AVS Field Data
This is an extremely general file format, with a wide variety of techniques for data input. Here we shall only consider a subset, please refer to the program documentation for further information.
Files of this format can be read using the read field module. There are two variants: we shall consider first data-parsing mode, which is more general, and then look briefly at native mode.
To input a dataset in this mode, you must first create a description file. This is a text file whose name must end in .fld, and which contains a description of the layout of the accompanying file (or files) which contain the actual data. The dataset is an n-dimensional array, each element of which may itself be an array; this data structure is known as a field. There are three types of field.
Suppose that the dataset we have includes data for a number of points scattered over a 100x100x50 3-dimensional space. For each point, we have recorded two floating-point values, followed by three coordinates. The data are held as ASCII floating-point values in a file mydata.dat. The description file might look like this:
# AVS ndim=3 dim1=100 dim2=100 dim3=50 nspace=3 veclen=2 data=float field=irregular variable 1 file=mydata.dat filetype=ascii offset=0 stride=5 variable 2 file=mydata.dat filetype=ascii offset=1 stride=5 coord 1 file=mydata.dat filetype=ascii offset=2 stride=5 coord 2 file=mydata.dat filetype=ascii offset=3 stride=5 coord 3 file=mydata.dat filetype=ascii offset=4 stride=5
The first five characters of the description file must be # AVS. A # character can be used to introduce a comment on any line.
The ndim line specifies the number of dimensions in the array, and the dim1, dim2 and dim3 lines specify the size of the dimensions. The nspace line defines the number of coordinates for each point - often this will be the same as ndim.
veclen=2 indicates that there are 2 values for each data point, and data=float specifies that these are binary values. The field=irregular line specifies what kind of field this is (see the last section).
The variable and coord lines have the same format, and explain how these values are to be found. In our case, they are all in the same file, but this is not compulsory. The filetype is given as ascii; it could also be unformatted, corresponding to unformatted Fortran data, or binary for pure binary data.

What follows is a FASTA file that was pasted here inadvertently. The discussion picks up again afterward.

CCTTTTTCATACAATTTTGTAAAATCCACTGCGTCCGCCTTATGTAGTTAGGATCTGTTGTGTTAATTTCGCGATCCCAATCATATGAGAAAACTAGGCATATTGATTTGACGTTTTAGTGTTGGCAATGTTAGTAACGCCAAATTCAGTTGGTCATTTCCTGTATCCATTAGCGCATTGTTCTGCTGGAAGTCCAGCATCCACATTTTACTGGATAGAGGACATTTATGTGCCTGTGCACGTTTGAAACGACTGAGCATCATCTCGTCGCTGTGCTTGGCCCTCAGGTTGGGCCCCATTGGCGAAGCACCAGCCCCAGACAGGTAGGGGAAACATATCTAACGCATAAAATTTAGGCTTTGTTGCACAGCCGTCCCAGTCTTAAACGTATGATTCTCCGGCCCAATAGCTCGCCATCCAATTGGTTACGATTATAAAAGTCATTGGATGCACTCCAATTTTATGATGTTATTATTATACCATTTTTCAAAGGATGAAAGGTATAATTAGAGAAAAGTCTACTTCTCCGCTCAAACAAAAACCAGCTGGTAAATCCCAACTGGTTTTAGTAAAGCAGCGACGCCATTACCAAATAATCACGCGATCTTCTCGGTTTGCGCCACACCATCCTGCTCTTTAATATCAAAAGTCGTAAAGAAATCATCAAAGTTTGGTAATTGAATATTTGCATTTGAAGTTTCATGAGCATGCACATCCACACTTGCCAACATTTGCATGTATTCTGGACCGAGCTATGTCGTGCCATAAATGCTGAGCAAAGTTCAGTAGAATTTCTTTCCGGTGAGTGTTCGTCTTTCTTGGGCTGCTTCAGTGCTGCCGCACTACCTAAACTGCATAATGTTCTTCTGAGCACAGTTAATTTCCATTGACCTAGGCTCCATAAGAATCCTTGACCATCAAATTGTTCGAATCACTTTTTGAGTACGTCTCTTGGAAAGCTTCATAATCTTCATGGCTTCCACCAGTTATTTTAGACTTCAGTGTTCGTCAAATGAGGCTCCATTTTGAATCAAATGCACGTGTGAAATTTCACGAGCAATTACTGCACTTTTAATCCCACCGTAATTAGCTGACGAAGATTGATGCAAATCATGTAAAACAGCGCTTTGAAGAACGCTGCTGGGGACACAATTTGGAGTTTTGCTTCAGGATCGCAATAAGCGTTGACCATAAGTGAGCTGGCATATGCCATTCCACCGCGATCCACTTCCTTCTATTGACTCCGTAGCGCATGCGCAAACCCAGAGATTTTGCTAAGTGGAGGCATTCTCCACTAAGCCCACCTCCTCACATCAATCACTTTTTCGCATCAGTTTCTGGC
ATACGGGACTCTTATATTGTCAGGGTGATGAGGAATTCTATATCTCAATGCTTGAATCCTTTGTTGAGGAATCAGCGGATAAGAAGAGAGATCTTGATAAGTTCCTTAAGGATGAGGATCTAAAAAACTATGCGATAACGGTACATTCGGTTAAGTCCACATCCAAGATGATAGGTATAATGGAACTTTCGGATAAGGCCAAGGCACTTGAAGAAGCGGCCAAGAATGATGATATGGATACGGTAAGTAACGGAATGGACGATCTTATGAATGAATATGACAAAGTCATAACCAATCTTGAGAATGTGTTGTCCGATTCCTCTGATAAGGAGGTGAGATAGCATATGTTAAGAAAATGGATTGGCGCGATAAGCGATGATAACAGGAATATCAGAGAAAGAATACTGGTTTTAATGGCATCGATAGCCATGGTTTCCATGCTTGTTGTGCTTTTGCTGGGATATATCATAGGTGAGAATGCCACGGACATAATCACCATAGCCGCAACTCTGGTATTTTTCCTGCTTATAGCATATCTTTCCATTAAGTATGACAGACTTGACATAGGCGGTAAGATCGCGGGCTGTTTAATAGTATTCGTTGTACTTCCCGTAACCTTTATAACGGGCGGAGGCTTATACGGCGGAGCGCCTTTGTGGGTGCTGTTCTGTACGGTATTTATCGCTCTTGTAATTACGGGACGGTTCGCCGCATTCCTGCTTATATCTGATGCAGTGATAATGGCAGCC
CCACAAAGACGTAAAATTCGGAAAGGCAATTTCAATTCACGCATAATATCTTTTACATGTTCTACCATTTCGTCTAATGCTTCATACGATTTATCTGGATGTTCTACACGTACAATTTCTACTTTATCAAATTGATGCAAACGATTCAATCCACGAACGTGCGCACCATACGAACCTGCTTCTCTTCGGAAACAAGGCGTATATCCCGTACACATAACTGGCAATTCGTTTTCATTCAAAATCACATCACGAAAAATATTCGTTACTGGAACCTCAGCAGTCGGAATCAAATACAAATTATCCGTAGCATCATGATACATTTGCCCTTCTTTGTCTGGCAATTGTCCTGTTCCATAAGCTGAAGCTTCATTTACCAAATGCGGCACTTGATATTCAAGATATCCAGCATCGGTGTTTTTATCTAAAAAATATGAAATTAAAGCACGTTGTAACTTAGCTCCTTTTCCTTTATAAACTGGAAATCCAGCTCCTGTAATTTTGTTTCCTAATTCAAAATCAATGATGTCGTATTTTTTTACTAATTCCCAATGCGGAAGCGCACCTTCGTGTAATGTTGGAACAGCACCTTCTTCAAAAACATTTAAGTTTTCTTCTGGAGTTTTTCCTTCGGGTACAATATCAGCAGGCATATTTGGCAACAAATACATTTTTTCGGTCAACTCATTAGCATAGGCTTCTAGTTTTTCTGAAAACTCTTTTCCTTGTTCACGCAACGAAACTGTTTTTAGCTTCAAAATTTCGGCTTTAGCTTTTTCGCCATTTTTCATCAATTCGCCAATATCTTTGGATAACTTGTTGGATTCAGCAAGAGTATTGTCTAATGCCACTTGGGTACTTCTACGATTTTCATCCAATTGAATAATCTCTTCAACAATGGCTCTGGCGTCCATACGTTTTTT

The offset specifies how many data items to skip before reading the first value for that variable. Note how it varies for the two variables and three coordinates. The stride specifies how far apart the values for this variable are. So, to read the values for the second variable, AVS will first skip one value (offset=1) and thereafter read every fifth value (stride=5).
Using these directives, you can describe a wide variety of file formats. For example, the values for the two variables might be in separate files; or we might have all the values for one variable, followed by all the values for the other.Native-mode input
This time we have only one file, instead of separate description and data files. The file starts with an text header, similar in format to a description file, but omitting the variable and coord specifiers. This header ends with two form-feed characters; the idea is that you should be able to look at the file with more, for example.
After the two form-feeds, the data follow in binary; first the avlues for the elements, element by element (ie, with the values for each element together). The coordinates (if any) follow the data; first all the x-coordinates, then all the y-coordinates, and so on.
Native-mode field files can also be read by read field. Their names should end with .fld.